Unconfirmed videos purportedly taken from the site of the attacks show hundreds of people lying dead or wounded in hospitals and on pavement, with their bodies bearing few signs of conventional injury. Some are foaming at the mouth. As The Guardian reported, field hospital personnel clearly “believed that they were dealing with a chemical or toxic attack.”
Those attending have stripped the injured down - seemingly in an effort to remove traces of any possible toxics from clothes. None of the injured or dead appear to have any visible injures. Many if not all of the injured are struggling to breathe or suffering from respiratory problems.
Some footage shows people wearing oxygen masks and others show scenes of people's hearts and chests being massaged or being hosed and washed. In a few cases people including children are filmed foaming at the mouth whilst those attending give mouth to mouth.
Mr. Assad’s regime admitted to carrying out the attack Wednesday, but said accusations of chemical weapons use were an opposition tactic designed to prejudice the UN investigation.
"The army will never use chemical gas on the Syrian people, if it does exist anyway," said a Syrian official speaking anonymously to CBS. “This is a media war but the way they think is really stupid…. Would you imagine that we would use chemical weapons where a UN team is here to inspect?"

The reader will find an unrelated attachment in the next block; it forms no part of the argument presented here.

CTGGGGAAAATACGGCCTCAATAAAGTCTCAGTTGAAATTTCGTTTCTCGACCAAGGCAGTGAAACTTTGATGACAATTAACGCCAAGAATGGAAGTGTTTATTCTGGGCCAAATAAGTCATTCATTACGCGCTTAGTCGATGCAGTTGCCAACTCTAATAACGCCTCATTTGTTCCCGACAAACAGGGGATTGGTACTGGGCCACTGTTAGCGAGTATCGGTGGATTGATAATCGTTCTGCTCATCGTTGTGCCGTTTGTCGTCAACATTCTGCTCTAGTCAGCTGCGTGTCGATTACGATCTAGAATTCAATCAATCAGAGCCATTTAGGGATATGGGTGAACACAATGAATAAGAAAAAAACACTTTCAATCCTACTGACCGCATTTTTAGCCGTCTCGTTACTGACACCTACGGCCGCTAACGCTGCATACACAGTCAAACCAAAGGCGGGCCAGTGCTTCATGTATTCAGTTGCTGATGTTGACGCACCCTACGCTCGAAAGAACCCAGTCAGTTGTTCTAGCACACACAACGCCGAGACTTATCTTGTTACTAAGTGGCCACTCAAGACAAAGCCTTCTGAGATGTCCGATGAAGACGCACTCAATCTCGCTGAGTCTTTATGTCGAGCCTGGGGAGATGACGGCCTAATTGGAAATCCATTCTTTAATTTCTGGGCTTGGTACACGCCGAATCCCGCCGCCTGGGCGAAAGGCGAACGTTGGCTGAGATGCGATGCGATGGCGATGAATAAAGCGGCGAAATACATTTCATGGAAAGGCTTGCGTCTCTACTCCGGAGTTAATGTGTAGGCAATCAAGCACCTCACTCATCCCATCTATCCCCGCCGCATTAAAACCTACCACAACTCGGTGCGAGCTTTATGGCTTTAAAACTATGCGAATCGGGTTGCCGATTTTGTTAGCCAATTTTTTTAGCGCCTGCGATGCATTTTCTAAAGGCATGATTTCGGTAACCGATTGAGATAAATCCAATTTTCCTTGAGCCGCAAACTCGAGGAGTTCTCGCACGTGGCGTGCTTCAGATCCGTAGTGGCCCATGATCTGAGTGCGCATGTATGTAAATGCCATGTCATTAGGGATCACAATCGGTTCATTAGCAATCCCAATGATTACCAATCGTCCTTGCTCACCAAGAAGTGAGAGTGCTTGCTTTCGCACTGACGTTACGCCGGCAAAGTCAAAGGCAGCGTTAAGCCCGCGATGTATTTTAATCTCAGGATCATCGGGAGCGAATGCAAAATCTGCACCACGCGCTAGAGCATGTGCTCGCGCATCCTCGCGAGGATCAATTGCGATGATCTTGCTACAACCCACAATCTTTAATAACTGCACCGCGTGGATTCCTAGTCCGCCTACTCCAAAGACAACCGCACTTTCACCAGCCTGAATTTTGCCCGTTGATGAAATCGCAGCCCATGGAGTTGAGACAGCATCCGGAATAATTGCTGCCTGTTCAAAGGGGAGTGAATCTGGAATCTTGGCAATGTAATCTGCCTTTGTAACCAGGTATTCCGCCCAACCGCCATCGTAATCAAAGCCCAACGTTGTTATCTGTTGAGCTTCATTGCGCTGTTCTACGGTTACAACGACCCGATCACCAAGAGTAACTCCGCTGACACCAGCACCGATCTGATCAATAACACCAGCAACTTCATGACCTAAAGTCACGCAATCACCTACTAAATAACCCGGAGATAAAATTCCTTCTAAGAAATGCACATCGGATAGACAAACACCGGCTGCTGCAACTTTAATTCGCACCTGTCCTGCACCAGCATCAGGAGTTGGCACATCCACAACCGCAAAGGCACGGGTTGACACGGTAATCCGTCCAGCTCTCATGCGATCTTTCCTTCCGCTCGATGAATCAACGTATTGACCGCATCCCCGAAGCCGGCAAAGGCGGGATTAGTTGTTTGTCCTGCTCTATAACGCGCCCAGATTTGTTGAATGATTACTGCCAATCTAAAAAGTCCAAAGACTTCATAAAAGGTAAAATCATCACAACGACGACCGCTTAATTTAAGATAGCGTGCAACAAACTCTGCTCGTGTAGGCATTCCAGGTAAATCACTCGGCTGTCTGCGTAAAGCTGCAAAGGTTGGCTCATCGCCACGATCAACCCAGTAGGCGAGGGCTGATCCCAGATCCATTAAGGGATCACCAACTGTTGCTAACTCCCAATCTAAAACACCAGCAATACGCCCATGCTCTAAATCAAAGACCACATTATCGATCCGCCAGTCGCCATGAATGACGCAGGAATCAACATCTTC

The UN group arrived in Damascus Saturday to begin a limited probe into three earlier alleged uses of chemical weapons in the Syrian civil war, notably an alleged sarin gas attack in the Aleppo suburb of Khan al-Assal in March.
That attack drew a stark line through the international community. The United States, France, Britain, and Israel accused the government of unleashing the deadly chemical on rebel fighters, while Russia alleged that it was the opposition who used the infamous nerve gas.
The UN probe will investigate the attack at Khan al-Assal, but with a rigidly circumscribed scope. It can only assess whether chemical weapons were used, not assign responsibility for their deployment, reports Al Jazeera.